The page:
Director Martin Scorsese's Hugo, adapted from the novel The Invention of Hugo Cabret, by Brian Selznick, presents composer Howard Shore, working on his sixth Scorsese film, with distinct requirements that he fulfills ably. The story is set in 1930s Paris, and it is concerned with magical and childlike elements, also taking in the early days of cinema. For this most lighthearted (and most Gallic) of Scorsese efforts, Shore appropriately suggests French moods everywhere. The basic way he achieves this is by using two different sets of musicians simultaneously on most cues. There is a full orchestra, to be sure, but it tends to occupy the background of the sound picture…
Marvin Hamlisch's first feature film score – written while he was still a college student – remains one of the great debuts in soundtrack history: a work of remarkable maturity, 1968's The Swimmer is rich in contrast and scope, communicating the film's uncommon emotional complexity in stunningly clear detail. Hamlisch proves a master of both style and mood, shifting effortlessly from the poignant simplicity of the main theme to the effervescent jazz cut "Easy Four/Bubbles" to the soaring orchestral flourishes of "Hurdles." Like the new generation of filmmakers who redefined American cinema in the late '60s and early '70s, Hamlisch achieves a note-perfect balance between tradition and innovation, acknowledging the past masters of movie music even as he expands the parameters of the form. Film Score Monthly's superlative reissue includes excellent liner notes and a series of stills from the film. Highly recommended.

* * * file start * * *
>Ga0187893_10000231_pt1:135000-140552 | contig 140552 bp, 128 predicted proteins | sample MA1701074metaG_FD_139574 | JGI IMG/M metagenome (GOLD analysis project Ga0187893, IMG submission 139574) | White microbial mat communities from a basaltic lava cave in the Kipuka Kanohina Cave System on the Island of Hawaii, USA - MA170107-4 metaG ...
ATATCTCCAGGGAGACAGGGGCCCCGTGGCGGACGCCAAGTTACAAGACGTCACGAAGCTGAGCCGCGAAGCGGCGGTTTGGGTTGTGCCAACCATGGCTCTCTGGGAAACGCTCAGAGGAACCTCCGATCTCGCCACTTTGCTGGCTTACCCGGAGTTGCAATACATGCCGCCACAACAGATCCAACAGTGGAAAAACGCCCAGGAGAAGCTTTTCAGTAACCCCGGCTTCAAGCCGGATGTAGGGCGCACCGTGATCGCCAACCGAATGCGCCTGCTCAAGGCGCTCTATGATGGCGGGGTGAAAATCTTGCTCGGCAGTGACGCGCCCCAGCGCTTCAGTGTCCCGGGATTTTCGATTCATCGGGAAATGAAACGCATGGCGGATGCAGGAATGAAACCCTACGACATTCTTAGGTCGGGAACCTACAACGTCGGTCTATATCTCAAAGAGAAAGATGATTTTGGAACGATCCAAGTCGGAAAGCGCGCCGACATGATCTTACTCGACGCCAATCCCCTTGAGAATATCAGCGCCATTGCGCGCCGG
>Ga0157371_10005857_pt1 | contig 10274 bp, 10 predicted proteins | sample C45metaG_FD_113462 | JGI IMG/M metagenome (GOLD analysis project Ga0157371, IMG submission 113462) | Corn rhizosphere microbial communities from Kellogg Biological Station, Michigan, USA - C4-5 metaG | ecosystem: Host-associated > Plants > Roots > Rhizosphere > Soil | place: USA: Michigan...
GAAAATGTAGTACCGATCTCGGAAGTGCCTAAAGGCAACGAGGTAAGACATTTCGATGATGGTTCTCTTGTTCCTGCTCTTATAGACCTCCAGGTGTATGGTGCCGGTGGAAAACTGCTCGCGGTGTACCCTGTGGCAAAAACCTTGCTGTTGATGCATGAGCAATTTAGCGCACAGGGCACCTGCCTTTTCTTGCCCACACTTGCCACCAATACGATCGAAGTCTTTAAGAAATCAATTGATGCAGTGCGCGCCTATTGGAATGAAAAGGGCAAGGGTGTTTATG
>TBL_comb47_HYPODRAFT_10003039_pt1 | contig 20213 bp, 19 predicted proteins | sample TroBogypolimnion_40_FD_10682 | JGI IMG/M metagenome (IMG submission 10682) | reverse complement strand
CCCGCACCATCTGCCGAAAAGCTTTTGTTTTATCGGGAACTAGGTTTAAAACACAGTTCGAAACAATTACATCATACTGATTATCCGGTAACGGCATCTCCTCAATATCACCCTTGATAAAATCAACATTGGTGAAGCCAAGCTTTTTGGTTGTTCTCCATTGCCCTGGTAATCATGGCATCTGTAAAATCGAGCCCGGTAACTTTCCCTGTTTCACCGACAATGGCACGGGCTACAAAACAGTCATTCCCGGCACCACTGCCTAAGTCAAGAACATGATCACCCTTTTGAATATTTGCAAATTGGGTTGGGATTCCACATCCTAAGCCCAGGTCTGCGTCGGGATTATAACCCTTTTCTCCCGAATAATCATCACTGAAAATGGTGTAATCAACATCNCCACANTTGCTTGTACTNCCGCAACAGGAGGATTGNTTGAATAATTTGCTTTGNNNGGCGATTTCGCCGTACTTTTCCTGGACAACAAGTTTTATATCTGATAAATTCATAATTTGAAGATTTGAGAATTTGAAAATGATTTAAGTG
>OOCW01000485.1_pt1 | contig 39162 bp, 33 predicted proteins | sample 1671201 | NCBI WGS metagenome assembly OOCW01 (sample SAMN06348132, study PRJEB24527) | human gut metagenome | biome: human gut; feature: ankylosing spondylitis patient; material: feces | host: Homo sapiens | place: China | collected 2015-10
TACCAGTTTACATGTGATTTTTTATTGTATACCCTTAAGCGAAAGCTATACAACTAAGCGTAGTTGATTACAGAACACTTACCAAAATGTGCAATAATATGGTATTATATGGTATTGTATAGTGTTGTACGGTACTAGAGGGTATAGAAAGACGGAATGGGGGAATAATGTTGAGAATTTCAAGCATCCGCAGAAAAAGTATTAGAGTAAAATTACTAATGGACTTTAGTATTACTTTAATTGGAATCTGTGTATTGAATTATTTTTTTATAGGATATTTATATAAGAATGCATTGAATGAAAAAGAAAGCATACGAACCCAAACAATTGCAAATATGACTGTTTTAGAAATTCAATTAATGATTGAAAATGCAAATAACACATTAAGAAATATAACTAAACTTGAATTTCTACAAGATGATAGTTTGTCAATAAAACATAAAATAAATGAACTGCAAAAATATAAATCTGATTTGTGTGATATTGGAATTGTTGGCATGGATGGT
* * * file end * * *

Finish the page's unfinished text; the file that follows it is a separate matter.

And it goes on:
Varèse Sarabande presents "Surviving Christmas", music from the film featuring Randy Edelman's score mixed with several songs from the past Holiday seasons…a list of some talented people Chet Atkins, Bing Crosby, Jose Feliciano, Judy Garland, Lou Rawls and Andy Williams.
Since The Big Chill, too often directors and film producers have taken the easy way out in creating soundtracks for their big-budget Hollywood movies by licensing a couple handfuls of hits either from the catalog of yesteryear's pop giants or from hungry up-and-comers. It's a formula almost. Thankfully there are still film scores, though they all seem to be written by the same five men. Both of these poles sees to lie in stark contrast to Robert Rodriguez's approach to creating an audio environment both to accompany and stand apart from his films. On Once Upon a Time in Mexico, Rodriquez took matters into his own hands and procured a series of rather obscure existing tracks that viscerally underscore defined themes in his movie – such as Juno Reactor's "Pistolero," Brian Setzer's ass-kicking "Malagueña," and Manu Chao's "Me Gustas Tu." He also commissioned several tracks to actors and wrote others for his players. Thus Tito Larriva's haunting "Flor de Mal," or Johnny Depp and friends under the moniker Tonto's Giant Nuts offer "Sands Theme," while Rubén Blades and Antonio Banderas helped to flesh out their own character's themes musically as well as dramatically.
No matter the lack of critical popular acclaim for director Akiva Goldsman's adaptation of Mark Helprin's novel Winter's Tale, the Hans Zimmer/ Rupert Gregson-Williams score is utterly worthy of the film, and also the novel itself. Full of classical and electronic textures, ambiences, and melodies that wed both the lyric themes of 19th century folk and classical music to the early 20th, these 14 cues are, by turns, delicate and dramatic, melancholy and romantic, spare and elegant. As a piece of music it stands on its own. The final track here is singer/songwriter K.T. Tunstall's "Miracle," written with A.R. Rahman specifically for the film. While it is dramatically different from the rest of the score, since it is the final track, it sums up the transcendent nature of the narrative.